Conscious Choice cover

From the press release: In this ground-breaking new history of early America, historian Robert Zimmerman not only exposes the lie behind The New York Times 1619 Project that falsely claims slavery is central to the history of the United States, he also provides profound lessons about the nature of human societies, lessons important for Americans today as well as for all future settlers on Mars and elsewhere in space.

 
Conscious Choice: The origins of slavery in America and why it matters today and for our future in outer space, is a riveting page-turning story that documents how slavery slowly became pervasive in the southern British colonies of North America, colonies founded by a people and culture that not only did not allow slavery but in every way were hostile to the practice.  
Conscious Choice does more however. In telling the tragic history of the Virginia colony and the rise of slavery there, Zimmerman lays out the proper path for creating healthy societies in places like the Moon and Mars.

 

“Zimmerman’s ground-breaking history provides every future generation the basic framework for establishing new societies on other worlds. We would be wise to heed what he says.” —Robert Zubrin, founder of founder of the Mars Society.

 

Available everywhere for $3.99 (before discount) at Amazon, Barnes & Noble, and all ebook vendors, or direct from the ebook publisher, ebookit. And if you buy it from ebookit you don't support the big tech companies and I get a bigger cut much sooner.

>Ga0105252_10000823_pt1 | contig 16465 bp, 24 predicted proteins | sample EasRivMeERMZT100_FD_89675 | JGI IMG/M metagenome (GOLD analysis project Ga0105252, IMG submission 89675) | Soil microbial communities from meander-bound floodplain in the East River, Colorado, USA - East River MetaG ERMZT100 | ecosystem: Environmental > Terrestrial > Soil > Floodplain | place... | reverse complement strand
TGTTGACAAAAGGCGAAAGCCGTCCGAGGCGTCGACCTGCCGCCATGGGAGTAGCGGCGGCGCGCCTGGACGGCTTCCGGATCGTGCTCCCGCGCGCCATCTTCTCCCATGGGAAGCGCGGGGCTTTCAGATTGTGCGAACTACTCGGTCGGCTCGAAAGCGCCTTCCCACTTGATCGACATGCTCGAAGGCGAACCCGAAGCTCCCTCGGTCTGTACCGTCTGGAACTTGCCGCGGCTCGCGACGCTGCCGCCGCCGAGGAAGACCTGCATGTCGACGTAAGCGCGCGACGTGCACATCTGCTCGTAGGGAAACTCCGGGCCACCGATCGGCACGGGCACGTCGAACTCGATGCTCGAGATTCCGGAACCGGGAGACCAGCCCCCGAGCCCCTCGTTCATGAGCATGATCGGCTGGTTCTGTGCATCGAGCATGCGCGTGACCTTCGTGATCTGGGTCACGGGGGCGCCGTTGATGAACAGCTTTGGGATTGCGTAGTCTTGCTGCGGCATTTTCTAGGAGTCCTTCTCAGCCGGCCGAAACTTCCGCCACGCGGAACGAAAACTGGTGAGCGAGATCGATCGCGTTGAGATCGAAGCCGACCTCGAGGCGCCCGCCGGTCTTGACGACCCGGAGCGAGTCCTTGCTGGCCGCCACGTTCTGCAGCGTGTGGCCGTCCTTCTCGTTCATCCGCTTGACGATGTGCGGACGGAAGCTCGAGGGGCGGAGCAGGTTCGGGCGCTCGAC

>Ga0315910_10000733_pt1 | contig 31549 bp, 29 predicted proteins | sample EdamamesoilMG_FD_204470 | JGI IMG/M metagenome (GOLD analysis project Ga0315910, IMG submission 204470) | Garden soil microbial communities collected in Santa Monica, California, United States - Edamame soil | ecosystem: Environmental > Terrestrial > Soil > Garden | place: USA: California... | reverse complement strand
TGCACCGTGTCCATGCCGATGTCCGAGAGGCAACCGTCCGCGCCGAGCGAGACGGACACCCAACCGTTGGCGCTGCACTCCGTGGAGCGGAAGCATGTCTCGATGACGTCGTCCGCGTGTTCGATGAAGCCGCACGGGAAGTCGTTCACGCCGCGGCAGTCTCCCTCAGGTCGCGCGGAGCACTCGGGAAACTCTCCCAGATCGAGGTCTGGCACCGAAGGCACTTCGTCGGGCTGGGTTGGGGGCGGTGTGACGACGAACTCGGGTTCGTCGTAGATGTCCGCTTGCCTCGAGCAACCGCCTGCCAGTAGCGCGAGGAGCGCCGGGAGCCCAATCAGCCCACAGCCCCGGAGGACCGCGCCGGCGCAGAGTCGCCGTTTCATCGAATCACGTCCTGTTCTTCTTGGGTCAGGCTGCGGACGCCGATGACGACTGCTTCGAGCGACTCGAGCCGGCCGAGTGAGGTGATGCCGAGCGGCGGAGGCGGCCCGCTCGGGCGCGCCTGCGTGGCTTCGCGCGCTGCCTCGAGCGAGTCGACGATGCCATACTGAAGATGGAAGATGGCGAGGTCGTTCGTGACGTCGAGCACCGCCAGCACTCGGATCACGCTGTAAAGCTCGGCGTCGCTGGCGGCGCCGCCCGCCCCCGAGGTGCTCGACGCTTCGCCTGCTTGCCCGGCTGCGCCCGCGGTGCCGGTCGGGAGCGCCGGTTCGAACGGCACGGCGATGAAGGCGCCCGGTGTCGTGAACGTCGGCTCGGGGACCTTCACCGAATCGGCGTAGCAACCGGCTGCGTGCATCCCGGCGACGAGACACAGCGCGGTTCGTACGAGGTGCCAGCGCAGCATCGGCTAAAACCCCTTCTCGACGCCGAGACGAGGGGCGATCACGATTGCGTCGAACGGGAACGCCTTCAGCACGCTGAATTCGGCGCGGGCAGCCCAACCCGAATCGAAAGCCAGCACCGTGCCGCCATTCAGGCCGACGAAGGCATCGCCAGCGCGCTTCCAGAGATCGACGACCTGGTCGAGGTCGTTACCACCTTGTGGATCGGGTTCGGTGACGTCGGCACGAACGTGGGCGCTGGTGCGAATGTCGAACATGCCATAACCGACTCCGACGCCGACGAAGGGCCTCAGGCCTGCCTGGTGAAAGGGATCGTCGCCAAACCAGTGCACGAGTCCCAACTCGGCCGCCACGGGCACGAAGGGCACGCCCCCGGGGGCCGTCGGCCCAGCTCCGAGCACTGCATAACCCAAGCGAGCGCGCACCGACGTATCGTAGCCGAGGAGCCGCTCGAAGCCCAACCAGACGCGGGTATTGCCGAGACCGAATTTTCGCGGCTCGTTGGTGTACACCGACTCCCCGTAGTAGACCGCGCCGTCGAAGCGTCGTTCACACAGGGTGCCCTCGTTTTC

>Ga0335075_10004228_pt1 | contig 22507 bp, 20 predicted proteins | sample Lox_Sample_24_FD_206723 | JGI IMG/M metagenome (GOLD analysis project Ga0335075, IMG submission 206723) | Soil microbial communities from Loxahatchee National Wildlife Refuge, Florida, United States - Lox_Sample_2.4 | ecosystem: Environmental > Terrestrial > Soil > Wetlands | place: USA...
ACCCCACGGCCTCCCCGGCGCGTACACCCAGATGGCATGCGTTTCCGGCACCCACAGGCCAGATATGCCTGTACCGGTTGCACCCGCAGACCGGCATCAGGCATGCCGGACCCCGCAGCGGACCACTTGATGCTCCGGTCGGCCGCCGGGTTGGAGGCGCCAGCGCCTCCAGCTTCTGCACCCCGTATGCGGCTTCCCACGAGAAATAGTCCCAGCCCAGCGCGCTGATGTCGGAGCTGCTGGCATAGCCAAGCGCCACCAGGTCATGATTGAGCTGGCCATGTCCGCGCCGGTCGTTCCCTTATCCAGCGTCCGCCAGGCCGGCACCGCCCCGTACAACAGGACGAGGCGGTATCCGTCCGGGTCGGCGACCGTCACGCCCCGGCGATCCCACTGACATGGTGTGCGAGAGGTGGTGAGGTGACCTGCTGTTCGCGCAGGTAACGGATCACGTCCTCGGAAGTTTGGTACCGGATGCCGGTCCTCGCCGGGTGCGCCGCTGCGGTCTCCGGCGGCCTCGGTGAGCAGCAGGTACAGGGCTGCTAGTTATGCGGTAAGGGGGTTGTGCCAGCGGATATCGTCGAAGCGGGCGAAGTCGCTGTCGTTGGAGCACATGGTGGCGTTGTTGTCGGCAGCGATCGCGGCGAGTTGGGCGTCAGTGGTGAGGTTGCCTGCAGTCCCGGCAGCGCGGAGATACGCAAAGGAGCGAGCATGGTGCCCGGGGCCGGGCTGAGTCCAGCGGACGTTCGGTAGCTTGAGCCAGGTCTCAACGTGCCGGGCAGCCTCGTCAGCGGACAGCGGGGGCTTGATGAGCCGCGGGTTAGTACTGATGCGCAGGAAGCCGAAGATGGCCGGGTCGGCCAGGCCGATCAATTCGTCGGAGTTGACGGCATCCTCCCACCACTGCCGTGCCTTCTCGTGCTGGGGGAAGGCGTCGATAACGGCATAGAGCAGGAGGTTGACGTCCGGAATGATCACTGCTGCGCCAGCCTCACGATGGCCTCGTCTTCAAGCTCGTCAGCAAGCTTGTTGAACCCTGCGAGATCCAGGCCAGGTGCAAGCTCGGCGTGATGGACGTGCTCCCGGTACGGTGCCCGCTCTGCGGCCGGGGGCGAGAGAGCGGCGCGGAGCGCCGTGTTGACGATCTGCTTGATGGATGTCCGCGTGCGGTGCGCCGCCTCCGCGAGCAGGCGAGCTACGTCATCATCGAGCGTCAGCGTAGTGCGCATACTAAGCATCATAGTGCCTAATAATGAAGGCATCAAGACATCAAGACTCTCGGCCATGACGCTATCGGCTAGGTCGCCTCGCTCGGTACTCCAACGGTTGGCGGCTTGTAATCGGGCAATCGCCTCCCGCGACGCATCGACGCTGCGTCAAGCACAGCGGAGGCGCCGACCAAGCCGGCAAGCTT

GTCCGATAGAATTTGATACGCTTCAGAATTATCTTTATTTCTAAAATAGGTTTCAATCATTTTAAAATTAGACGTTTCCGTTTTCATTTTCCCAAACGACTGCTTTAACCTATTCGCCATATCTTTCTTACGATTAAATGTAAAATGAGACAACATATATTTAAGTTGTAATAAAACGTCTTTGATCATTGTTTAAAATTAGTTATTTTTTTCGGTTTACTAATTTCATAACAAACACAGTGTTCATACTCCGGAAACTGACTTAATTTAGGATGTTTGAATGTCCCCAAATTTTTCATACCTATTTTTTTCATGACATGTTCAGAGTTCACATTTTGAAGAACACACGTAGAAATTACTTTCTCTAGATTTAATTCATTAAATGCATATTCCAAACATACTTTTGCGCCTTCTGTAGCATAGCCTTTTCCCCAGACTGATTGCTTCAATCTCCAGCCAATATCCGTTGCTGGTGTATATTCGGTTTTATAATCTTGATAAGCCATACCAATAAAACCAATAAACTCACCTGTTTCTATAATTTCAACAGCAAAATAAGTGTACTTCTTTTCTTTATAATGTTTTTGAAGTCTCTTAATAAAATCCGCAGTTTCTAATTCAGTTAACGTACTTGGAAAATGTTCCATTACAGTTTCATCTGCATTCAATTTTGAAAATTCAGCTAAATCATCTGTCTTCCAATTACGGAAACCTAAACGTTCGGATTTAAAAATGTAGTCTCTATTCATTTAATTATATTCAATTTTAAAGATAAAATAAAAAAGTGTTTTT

Bell Labs – The Transistor

An evening pause: This 9-minute documentary, made in 1952 by Bell Labs, provides a short and clear history of the transistor as well as its predecessor, the vacuum tube. It also tries to imagine the future that such a new invention might bring. As the youtube page notes,

While The Transistor’s vision of the future seems somewhat quaint in retrospect, it captures a moment in time before the transistor became ubiquitous; a time when Bell Labs wanted the world to know that something important had occurred, something that was about to bring tremendous change to everyone’s daily lives.

Hat tip Jim Mallamace.

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5 comments

  • pzatchok

    I still like my tube radios.

  • Kevin R.

    Valves still have their place in music production and listening; they add a rich harmonic structure that gives a fuller body to sound.

  • Phill O

    Now, that is dating me!

  • Jay

    Good video. Yes, vacuum tubes are still used today for radio amplifiers, but those days are coming close to an end with the LDMOS amplifiers. The only place I can buy tubes are either from Russia or with questionable quality from China. No more New Old Stock (NOS) U.S. tubes can be found anymore.

    Yes, there is a difference in sound quality between tubes and transistors. In school I was told about this difference and one of my teachers demonstrated this, but I could not hear the difference. All I thought of was that area of that knee voltage of the push-pull amplifier and I could not hear it. Later in my career, a fellow co-worker who is an audiophile demonstrated the difference again, but he used various types of music to show the ‘warmth’ of the sound vs. a transistor type radio. I did finally hear the difference.

  • pzatchok

    I got started in tube radios because I needed them for the cars I was rebuilding.

    I got lucky and found an older gentleman who showed me how to get them working.

    Since them i have been collecting home models that could be repaired. They make nice working furniture.

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